Modern Portfolio Theory. A 66-year-old investment strategy that contradicts itself in both name and execution.
Harry Markowitz, a Nobel Prize-winning economist, introduced the Modern Portfolio Theory (MPT) all the way back in 1952. This particular portfolio construction technique encourages investors to minimize market risk by capturing maximum level returns for their portfolio of assets. In layman's terms - MPT believes that a diversified portfolio of random assets can reduce investor risk and result in a greater return.
Maximize return, minimize risk. It sounds harmless, right? The truth is, this stale investment approach has put countless Americans on a dangerous autopilot program that, as it turns out, is failing them.
WHY IT DOESN’T WORK
In the 1950’s - the same time MPT was introduced - remote controls were plugged into televisions. Modern Portfolio Theory is built around how different investment assets correlate to one another (i.e. some may go up, some may go down, but in the long run investors achieve smooth returns).
- Negative Correlation - One asset up, one asset down, and over time investors get average return.
- In 2009, we learned what actually happens in declining markets. When you need negative correlation the most, it disappears and sends assets down with it.
- Finally, when you need it least and the markets are going up you miss out because it doesn’t allow you to put money in assets that are doing the best.
Whether you know it or not, chances are your assets are being (or have been) managed to the tune of Markowitz’s MPT. We aren’t necessarily saying your portfolio is doomed, but as independent investment advisors we believe you have the right to challenge - not blindly accept - the status quo.
It is your money on the line after all.
So let’s look at three reasons MPT should be retired, or at least ignored, by the vast majority of truly modern-day investors.
- It builds portfolios based on forecasting models, not reality: The biggest issue we have with MPT is that it ignores the needs of the individual investors and kisses the feet of forecasting models. If that seems backwards to you - that’s because it is. In our estimation, a successful portfolio focuses on the long-term goals of the investor, not some pie-in-the-sky model that generates random numbers to fawn over. Not only are these forecasts disassociated with reality, they are unable to adapt to evolving markets - a critical component to any successful investment strategy. When advisors live and breathe the MPT, they ignore the risks they should take for their clients, right along with their actual long-term needs and goals.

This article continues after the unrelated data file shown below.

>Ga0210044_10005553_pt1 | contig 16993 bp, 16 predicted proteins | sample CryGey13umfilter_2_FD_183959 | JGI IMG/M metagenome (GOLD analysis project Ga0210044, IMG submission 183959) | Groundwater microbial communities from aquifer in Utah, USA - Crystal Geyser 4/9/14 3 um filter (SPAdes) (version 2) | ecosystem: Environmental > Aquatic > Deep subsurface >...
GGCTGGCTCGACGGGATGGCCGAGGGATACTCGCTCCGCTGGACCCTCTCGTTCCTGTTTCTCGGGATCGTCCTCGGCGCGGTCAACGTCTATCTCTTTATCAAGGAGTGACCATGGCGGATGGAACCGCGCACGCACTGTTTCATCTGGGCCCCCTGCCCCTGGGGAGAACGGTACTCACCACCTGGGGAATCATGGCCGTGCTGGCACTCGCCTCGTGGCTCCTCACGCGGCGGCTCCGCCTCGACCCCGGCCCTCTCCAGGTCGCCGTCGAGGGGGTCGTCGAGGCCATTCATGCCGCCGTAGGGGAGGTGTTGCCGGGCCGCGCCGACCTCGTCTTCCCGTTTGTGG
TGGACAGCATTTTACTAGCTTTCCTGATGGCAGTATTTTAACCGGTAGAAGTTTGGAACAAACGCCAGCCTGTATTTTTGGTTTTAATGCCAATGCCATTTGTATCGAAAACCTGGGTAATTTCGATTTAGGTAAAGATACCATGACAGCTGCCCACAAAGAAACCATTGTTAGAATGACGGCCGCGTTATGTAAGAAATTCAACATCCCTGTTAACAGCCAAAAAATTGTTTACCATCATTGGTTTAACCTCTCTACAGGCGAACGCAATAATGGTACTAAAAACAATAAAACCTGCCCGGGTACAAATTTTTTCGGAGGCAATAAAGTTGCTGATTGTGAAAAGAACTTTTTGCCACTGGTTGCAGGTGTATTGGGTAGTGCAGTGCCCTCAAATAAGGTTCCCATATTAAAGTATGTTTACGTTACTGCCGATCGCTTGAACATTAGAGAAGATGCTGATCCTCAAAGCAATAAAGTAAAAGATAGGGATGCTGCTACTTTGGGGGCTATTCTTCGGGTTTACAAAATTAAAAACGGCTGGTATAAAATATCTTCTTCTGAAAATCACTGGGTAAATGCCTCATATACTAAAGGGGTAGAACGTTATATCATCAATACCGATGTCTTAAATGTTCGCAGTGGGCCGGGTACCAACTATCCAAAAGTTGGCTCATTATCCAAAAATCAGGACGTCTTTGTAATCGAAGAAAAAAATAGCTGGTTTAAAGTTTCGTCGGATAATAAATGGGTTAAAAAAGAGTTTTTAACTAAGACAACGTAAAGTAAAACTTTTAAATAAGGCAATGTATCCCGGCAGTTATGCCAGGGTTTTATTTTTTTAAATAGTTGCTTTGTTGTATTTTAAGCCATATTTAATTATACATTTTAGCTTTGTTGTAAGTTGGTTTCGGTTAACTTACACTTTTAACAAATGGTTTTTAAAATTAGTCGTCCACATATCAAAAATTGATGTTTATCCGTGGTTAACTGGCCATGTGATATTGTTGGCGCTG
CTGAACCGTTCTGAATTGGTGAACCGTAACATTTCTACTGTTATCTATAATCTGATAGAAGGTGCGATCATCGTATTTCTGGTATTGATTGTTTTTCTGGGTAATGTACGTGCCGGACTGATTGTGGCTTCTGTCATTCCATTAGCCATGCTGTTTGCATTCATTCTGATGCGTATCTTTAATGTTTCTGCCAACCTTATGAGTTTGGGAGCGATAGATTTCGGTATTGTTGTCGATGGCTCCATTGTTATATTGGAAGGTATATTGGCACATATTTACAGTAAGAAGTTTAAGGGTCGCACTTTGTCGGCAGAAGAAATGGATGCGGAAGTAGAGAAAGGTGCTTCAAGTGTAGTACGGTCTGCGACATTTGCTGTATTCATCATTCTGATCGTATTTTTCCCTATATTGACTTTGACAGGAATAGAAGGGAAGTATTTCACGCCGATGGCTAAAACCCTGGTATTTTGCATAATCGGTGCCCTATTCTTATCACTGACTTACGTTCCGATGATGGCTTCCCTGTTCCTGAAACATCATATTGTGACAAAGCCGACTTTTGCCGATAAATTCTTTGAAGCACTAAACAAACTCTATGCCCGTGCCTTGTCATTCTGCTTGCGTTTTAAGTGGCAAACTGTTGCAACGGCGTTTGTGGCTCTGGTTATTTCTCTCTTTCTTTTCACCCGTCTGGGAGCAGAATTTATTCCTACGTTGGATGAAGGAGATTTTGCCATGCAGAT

- It measures risk all wrong: MPT says investment risk exists in two categories. The first, systematic risk refers to the overall market. It is unpredictable, unavoidable, and cannot be diminished through diversification. Unsystematic risk, on the other hand, is industry-specific and can be minimized through diversification. Because MPT is based on the maximize-return, minimize-risk mantra - it uses beta to measure the unsystematic risk of each asset to determine its volatility in the market. Rather than looking at the whole picture of an individual asset, beta measures risk via market prices - which have little to do with the economics of a company and whether its stock will be fruitful in the long-term.
- Its rebalancing act is backwards: One of the major tenets of MPT says investors should rebalance their portfolio periodically based on performance. At its core this makes sense. Dig a little deeper, however, and this seemingly harmless principle gets a bit murky. MPT says investors should sell portions of their highest-performing investments to purchase more of the underperforming assets - all in the spirit of returning the portfolio to its original allocation. Investment advisors who subscribe to MPT believe that by selling the best to buy the worst, they are rebalancing their client’s investments to keep allocations at a constant. But wait, it gets murkier. Changing risk in the market isn’t accounted for, and MPT has no outlined strategy for when or how a portfolio should be rebalanced. Which means that advisors are left to navigate that part on their own. A scary thought when it’s your nest egg on the line.
Modern Portfolio Theory is just a theory. A point that mainstream advisors have apparently forgotten, or have chosen to ignore, for the past 66 years. In general, it’s okay to have theories and to forecast but it’s more important to have a strategy that works in practice.
Bottom line? Your portfolio should be a direct reflection of you - your needs, goals, and long-term financial objectives. Not some random index number or a theory that an economist wrote an essay about in 1952.